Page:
“GPAP is thrilled to partner with Maharashtra to continue their efforts to tackle the plastic pollution problem,” said Kristin Hughes, Director of the Global Plastic Action Partnership. “This partnership with Maharashtra signifies the Ministry of Environment and Climate Change’s acknowledgement that solutions extend beyond plastic bag bans and that collective action is required. Multiple interventions need to be implemented in a coordinated manner, with strong collaboration between all stakeholders. Inclusivity will be a core pillar of our collaboration to ensure that informal sector workers are not disadvantaged and, as such, form an integral part of each roadmap’s implementation plan.”

Maharashtra is positioning itself as a leader nationally in India in the fight against plastic waste pollution. In March 2018, the Government of Maharashtra banned the manufacturing, sale and use of single-use plastic bags. It also banned an array of single-use plastic products, including cutlery, straws and containers.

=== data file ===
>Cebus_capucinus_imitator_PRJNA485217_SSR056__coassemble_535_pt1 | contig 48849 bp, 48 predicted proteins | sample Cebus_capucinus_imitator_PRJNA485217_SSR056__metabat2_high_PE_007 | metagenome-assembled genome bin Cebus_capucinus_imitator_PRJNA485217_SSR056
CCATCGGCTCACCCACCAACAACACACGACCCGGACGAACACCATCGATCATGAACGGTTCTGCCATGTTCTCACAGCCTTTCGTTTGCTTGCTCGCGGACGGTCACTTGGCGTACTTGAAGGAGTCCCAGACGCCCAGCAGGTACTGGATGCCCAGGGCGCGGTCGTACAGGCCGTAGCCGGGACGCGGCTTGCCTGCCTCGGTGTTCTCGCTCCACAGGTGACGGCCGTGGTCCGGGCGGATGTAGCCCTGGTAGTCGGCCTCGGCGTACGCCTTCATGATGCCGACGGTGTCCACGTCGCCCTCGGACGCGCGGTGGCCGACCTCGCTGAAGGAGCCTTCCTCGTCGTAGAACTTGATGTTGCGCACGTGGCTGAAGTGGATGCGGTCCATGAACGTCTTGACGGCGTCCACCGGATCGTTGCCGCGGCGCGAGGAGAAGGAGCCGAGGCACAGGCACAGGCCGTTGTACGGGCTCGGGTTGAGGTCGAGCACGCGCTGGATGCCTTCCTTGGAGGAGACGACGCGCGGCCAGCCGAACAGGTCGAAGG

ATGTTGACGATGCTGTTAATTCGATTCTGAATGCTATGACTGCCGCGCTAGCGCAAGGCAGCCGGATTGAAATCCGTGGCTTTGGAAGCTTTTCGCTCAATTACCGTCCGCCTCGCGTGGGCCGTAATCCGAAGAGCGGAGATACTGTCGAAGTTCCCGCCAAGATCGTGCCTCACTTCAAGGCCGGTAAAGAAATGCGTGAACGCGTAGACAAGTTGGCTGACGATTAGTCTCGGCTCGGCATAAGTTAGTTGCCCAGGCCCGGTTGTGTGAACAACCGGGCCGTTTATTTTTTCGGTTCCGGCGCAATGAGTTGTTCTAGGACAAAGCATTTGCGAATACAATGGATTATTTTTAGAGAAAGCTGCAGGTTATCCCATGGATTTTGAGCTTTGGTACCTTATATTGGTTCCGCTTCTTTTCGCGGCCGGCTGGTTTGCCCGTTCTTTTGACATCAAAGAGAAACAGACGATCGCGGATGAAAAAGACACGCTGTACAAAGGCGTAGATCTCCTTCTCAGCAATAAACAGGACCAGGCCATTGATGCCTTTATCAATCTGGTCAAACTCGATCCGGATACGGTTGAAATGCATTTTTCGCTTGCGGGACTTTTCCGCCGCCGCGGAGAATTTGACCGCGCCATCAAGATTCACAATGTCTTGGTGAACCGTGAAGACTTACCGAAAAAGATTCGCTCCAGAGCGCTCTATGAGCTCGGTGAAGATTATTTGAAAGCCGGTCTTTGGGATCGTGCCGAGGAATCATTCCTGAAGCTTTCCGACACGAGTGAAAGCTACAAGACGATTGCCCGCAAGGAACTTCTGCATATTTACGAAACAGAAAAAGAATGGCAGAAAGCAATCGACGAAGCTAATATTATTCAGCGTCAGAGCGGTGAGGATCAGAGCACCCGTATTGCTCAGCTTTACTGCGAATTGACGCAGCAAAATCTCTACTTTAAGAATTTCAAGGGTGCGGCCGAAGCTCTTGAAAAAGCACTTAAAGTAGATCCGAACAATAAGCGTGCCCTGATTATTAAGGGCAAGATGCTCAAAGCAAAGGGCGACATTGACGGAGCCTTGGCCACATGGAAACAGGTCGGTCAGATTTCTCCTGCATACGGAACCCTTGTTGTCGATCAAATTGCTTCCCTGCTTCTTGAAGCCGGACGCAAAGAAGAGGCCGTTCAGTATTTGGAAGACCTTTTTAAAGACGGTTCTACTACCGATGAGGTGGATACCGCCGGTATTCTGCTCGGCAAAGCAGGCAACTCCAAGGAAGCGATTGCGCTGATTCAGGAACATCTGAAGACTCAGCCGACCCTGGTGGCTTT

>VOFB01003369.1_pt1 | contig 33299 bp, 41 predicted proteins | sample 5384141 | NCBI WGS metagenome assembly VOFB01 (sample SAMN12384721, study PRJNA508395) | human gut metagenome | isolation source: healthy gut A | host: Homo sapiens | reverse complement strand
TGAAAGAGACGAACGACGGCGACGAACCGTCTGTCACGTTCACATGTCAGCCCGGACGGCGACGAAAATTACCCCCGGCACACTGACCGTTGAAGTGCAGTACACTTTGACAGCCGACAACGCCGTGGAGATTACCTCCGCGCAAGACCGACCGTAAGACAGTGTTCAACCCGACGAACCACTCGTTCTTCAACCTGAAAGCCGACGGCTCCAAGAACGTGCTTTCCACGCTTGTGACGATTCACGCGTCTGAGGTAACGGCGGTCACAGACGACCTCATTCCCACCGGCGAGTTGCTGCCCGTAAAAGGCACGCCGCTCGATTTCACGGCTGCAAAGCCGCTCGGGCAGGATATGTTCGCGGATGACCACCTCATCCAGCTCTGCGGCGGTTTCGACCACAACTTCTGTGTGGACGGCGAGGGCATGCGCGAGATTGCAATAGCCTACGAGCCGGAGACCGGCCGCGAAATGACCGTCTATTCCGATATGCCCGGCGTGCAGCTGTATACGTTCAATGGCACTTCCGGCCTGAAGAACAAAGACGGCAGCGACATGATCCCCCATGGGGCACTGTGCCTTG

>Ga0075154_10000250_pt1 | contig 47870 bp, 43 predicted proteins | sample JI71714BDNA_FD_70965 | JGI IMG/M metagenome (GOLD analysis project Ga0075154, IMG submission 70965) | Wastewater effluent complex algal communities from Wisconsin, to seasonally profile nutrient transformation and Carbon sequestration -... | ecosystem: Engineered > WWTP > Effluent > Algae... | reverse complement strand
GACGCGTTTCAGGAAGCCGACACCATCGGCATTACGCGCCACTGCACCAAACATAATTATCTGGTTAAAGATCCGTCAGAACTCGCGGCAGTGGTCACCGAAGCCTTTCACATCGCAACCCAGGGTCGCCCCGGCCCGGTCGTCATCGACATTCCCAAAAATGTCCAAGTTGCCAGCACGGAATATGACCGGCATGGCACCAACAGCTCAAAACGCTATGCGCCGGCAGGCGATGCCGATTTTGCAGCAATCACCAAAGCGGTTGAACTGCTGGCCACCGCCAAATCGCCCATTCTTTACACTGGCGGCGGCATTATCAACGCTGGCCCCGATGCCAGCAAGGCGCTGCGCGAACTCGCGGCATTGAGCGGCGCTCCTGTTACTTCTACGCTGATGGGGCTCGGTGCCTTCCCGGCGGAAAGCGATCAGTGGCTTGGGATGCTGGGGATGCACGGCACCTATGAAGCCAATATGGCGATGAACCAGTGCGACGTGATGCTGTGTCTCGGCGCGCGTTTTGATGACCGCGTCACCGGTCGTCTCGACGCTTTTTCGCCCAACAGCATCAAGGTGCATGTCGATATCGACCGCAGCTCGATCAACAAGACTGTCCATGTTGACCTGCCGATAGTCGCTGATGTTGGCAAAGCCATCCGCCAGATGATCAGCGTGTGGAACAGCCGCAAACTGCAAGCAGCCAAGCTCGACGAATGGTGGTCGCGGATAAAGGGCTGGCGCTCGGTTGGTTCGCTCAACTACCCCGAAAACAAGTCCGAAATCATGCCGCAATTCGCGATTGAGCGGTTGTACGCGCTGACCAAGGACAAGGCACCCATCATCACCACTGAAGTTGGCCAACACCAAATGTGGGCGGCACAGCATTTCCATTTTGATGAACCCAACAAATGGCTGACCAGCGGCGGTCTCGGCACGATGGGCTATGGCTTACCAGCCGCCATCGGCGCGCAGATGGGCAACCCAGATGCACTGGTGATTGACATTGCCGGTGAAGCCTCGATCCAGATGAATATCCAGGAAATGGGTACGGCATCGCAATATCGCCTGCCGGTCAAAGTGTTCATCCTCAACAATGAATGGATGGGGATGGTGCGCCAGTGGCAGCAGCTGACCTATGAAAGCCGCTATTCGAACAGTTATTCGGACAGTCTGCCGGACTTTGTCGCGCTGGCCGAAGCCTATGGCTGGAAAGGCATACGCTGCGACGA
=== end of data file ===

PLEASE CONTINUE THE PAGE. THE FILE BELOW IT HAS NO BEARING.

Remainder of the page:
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After Two-Year Hiatus, Open Forum returns to Davos at a Crucial Turning Point in History

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As part of the World Economic Forum Annual Meeting 2022, this year’s Open Forum Davos will focus on the impacts of the COVID-19 pandemic, the Russian invasion of Ukraine and the role of multilateralism for peace in Europe as well as other global challenges.

Taking place for the first time since January 2020, the Open Forum offers a platform for debate and interaction on controversial issues between the public and scholars, business leaders and policy-makers around improving the state of the world.